Radioactive X GF that this formula is very important and has made for continuing success with these artists. Along with Matt and Pete’s leadership, we have become the triple threat of Herø Records. What it’s like to start a subsidiary or record label, and what that process is and was like and what your goals are: One of the most rewarding aspects of working with a music label and owning my own imprint is the artist development process. I absolutely love finding and developing new and raw talent. There are times when the budding artists don’t even realize the gift that they have or how to tap into it. One of my daily goals is being a mentor of sorts for artists who need guidance and support along their musical journey. With the future of music evolving faster by the day and the hour, it’s important to keep up not only for my own benefit, but also so I can be the mentor that developing artists need. The more knowledgeable I am in the methodology of DSP’s, social media and terrestrial radio, the better it is for any artists we sign. The ways that music is distributed to the consumer has changed so quickly over the years it is vital to be knowledgeable about the best ways to get your music heard by the masses. My goals are to continue to discover and develop new and exciting talent and to forge ahead as music continues to create a new path. There is no limit to the creativity in artistry that can exist. With my teams close by, I want to produce and support the most dynamic artists and musicians, and help set a new standard for music history in the making. The possibilities are endless for creating an exciting and dynamic new “sound,” as every musical era has done in the past.

Advice for our readers who want to work in music in the future... As far as advice for future artists and musicians, there is one constant that has stood the test of time: hard work! There is no substitute for working hard in building relationships throughout your professional and personal life...some of the most amazing people could be just around the corner. Brilliant ideas are born when like minded people come together with a common goal. When push comes to shove, an artist has to put in the time and energy to build their own career in conjunction with their team. While it is true that there is a team of people working behind the scenes for artists, the artists themselves have to have an idea of where they want to go in their career and how they can best get there. A very wise person in my life once told me: “If you don’t know where you are going, every road will get you there.” An artist should always be looking how to improve on their career, and be ready to adapt if life throws you a curveball. Most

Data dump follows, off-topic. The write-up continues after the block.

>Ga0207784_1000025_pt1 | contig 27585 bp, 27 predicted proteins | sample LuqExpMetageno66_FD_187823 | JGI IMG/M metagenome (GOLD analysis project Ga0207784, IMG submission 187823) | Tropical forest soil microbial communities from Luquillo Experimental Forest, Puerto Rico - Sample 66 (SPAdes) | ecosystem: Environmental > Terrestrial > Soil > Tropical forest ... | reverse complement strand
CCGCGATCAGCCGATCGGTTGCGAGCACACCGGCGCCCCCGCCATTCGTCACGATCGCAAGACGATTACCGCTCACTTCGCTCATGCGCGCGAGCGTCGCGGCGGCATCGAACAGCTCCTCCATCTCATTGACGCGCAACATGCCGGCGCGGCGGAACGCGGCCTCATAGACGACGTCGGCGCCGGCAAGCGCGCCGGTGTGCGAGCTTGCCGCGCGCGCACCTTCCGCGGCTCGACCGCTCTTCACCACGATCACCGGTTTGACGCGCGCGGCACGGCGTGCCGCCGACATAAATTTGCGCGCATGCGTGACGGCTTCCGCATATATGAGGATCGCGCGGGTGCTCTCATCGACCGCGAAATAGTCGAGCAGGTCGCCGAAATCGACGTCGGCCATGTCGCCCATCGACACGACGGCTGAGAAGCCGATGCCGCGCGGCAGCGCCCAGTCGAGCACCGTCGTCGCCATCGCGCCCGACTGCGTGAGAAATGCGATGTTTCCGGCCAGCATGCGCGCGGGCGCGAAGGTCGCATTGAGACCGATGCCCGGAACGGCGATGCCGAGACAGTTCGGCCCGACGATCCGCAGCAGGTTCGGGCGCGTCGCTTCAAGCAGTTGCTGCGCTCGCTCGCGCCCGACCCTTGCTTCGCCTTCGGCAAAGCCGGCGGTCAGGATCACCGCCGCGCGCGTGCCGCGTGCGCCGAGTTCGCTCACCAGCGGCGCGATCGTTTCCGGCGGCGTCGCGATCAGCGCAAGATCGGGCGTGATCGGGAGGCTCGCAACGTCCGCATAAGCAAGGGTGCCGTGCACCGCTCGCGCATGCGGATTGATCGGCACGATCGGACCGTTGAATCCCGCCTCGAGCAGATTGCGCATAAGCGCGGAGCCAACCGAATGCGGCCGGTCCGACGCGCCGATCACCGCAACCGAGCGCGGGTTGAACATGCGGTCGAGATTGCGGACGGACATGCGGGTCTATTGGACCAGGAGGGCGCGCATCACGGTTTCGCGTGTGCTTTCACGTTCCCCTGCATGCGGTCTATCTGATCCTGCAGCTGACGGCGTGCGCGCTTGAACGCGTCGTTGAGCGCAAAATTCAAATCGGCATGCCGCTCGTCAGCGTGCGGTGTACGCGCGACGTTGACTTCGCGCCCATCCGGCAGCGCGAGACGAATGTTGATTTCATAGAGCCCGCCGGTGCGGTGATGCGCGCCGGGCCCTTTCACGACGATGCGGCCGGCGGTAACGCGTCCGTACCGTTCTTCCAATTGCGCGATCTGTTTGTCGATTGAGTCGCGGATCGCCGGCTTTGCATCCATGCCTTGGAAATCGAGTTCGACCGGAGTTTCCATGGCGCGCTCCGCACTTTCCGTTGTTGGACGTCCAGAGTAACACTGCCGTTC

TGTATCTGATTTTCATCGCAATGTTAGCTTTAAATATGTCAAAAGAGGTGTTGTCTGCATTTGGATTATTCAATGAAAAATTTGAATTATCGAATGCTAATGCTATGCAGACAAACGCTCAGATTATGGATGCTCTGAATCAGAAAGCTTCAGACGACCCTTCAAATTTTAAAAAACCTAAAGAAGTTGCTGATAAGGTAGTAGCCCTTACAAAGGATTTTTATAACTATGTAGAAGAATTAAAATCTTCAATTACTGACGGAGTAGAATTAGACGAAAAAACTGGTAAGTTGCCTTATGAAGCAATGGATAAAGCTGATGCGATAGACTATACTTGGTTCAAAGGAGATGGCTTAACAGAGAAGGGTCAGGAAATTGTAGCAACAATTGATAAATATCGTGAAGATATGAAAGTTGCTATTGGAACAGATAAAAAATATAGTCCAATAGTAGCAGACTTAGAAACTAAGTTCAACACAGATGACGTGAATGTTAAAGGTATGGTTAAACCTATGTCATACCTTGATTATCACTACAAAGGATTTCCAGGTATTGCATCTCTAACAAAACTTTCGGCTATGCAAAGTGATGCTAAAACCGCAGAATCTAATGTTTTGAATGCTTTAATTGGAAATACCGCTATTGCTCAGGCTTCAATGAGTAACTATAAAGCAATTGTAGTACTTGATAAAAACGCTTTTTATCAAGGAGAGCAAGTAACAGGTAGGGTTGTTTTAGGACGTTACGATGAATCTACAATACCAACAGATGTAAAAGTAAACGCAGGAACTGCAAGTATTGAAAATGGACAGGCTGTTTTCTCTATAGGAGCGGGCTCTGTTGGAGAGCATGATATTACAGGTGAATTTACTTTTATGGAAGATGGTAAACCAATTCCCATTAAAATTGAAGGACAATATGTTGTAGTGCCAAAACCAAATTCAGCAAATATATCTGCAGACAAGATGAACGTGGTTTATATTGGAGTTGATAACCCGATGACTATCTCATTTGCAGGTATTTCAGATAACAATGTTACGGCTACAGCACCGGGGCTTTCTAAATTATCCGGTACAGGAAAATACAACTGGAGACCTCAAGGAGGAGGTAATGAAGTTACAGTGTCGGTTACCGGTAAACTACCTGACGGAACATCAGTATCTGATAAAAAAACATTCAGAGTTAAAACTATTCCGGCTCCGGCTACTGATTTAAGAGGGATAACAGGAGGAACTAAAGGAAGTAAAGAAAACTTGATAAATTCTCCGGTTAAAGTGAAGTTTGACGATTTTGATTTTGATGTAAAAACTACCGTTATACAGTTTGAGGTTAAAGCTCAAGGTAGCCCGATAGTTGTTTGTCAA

successful artists would say that their past career has been littered with detours, roadblocks, and plans being changed without warning. Don’t let it stop you or even slow you down...find another path to your goals. You just might meet someone who changes your career and changes your life. This is where the hard work comes in again. Every day should be a different goal in building on your career, and educating yourself on how to be better artist and better person as a whole. And last, but certainly not grateful! It is a proven fact that fear cannot exist at the same emotional space as gratitude. Humbleness and gratitude go a long way when it comes to working with others...both professionally and personally. Never forget to say those timeless words, “THANK YOU” to anyone and everyone you come in contact with during your career. It goes a very long way. When there are 100 people up for the same position, the person might just get the decision is the one who remembered to say “thank you!”






No stranger to the music industry, Logan Henderson has already completed some of the biggest bucket list items a musician can dream of in their career. From the iHeartRadio Jingle Ball tour to performing at arenas nationwide, Henderson’s talents have already taken him far. One of four members of Columbia Records-signed hit boy band, Big Time Rush, Henderson spent years in the spotlight before ultimately taking a break after the band went on an indefinite hiatus.

than what I was doing before, and we just decided to sit down and get going.”